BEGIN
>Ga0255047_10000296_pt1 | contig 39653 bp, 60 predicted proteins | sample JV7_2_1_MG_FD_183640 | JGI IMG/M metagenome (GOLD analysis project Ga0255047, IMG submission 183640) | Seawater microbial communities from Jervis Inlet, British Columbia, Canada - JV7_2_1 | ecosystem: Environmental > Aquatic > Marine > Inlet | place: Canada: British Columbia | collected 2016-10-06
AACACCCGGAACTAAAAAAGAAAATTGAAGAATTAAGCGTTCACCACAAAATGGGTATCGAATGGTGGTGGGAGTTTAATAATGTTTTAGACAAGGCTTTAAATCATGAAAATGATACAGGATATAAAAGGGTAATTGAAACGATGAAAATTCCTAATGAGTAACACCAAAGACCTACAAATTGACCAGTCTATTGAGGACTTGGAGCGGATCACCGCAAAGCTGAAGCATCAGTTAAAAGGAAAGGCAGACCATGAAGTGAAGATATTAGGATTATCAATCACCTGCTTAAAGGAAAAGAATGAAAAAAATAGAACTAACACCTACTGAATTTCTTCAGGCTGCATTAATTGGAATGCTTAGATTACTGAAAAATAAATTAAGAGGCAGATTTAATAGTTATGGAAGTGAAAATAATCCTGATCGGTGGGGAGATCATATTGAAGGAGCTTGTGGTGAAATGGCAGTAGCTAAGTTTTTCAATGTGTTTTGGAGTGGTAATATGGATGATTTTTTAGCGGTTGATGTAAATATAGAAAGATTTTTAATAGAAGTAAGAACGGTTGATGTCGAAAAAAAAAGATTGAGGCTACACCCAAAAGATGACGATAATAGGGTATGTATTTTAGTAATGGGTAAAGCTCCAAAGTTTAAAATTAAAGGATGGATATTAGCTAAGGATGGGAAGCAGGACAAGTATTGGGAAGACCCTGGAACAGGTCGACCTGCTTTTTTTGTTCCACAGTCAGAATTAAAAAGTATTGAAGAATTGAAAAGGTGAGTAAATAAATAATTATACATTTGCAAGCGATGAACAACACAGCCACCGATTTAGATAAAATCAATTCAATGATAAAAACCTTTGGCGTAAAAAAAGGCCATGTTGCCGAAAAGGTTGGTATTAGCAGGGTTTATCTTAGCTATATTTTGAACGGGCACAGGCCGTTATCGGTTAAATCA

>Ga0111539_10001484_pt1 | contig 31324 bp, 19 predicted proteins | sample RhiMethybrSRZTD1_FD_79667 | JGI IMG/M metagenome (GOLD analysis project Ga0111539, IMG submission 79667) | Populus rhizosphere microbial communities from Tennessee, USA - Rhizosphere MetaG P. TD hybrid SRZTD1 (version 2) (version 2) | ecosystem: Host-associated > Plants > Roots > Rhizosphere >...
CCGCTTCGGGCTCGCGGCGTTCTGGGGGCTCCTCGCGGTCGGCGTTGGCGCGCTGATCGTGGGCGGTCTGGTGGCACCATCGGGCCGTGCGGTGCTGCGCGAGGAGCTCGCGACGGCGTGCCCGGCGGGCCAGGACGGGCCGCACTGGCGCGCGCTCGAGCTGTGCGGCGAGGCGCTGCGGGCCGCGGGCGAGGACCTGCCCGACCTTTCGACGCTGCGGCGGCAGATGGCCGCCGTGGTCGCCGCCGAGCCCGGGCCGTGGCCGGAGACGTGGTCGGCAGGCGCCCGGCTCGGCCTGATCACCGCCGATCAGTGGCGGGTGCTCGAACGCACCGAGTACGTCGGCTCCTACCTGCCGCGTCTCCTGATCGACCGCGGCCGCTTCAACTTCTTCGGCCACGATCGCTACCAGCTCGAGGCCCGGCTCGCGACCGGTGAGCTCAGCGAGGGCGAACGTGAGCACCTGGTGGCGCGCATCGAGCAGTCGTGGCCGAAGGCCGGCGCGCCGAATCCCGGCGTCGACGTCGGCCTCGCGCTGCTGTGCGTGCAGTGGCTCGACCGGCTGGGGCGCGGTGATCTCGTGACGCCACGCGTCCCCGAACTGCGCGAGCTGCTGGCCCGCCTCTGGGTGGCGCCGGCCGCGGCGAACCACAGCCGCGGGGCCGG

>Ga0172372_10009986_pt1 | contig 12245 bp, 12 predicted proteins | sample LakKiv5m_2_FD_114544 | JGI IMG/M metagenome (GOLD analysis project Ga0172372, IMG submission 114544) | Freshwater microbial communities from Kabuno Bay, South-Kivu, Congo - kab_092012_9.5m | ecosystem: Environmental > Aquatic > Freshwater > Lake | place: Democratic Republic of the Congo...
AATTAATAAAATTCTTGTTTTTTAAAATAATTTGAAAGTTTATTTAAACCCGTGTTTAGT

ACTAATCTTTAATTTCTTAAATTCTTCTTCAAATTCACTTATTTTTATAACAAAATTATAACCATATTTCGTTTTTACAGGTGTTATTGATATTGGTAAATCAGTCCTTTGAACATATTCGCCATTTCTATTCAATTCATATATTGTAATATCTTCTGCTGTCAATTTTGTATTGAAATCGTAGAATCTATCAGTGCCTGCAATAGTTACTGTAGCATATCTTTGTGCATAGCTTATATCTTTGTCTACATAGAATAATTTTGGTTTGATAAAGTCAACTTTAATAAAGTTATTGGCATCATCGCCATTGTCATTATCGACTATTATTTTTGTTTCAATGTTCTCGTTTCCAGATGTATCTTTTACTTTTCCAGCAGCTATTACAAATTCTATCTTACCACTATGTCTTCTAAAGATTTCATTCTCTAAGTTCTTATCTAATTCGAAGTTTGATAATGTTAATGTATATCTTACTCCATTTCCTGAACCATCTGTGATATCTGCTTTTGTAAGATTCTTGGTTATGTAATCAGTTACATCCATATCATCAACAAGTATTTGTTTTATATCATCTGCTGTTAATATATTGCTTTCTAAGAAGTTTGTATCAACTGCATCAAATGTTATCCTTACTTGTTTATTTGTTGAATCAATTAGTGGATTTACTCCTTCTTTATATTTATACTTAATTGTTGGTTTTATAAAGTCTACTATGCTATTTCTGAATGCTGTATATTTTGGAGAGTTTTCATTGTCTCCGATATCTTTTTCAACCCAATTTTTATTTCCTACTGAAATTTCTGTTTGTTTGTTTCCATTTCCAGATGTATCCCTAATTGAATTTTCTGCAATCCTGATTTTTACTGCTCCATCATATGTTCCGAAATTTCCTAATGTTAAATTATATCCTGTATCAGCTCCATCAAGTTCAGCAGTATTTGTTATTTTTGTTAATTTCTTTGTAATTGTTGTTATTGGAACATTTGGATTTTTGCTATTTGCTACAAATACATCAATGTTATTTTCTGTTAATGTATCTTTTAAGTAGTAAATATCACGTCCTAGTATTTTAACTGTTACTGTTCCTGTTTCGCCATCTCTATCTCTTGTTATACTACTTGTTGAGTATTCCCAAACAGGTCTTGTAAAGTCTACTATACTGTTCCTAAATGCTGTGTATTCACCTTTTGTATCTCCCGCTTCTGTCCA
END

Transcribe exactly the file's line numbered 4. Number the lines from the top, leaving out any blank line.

CCGCTTCGGGCTCGCGGCGTTCTGGGGGCTCCTCGCGGTCGGCGTTGGCGCGCTGATCGTGGGCGGTCTGGTGGCACCATCGGGCCGTGCGGTGCTGCGCGAGGAGCTCGCGACGGCGTGCCCGGCGGGCCAGGACGGGCCGCACTGGCGCGCGCTCGAGCTGTGCGGCGAGGCGCTGCGGGCCGCGGGCGAGGACCTGCCCGACCTTTCGACGCTGCGGCGGCAGATGGCCGCCGTGGTCGCCGCCGAGCCCGGGCCGTGGCCGGAGACGTGGTCGGCAGGCGCCCGGCTCGGCCTGATCACCGCCGATCAGTGGCGGGTGCTCGAACGCACCGAGTACGTCGGCTCCTACCTGCCGCGTCTCCTGATCGACCGCGGCCGCTTCAACTTCTTCGGCCACGATCGCTACCAGCTCGAGGCCCGGCTCGCGACCGGTGAGCTCAGCGAGGGCGAACGTGAGCACCTGGTGGCGCGCATCGAGCAGTCGTGGCCGAAGGCCGGCGCGCCGAATCCCGGCGTCGACGTCGGCCTCGCGCTGCTGTGCGTGCAGTGGCTCGACCGGCTGGGGCGCGGTGATCTCGTGACGCCACGCGTCCCCGAACTGCGCGAGCTGCTGGCCCGCCTCTGGGTGGCGCCGGCCGCGGCGAACCACAGCCGCGGGGCCGG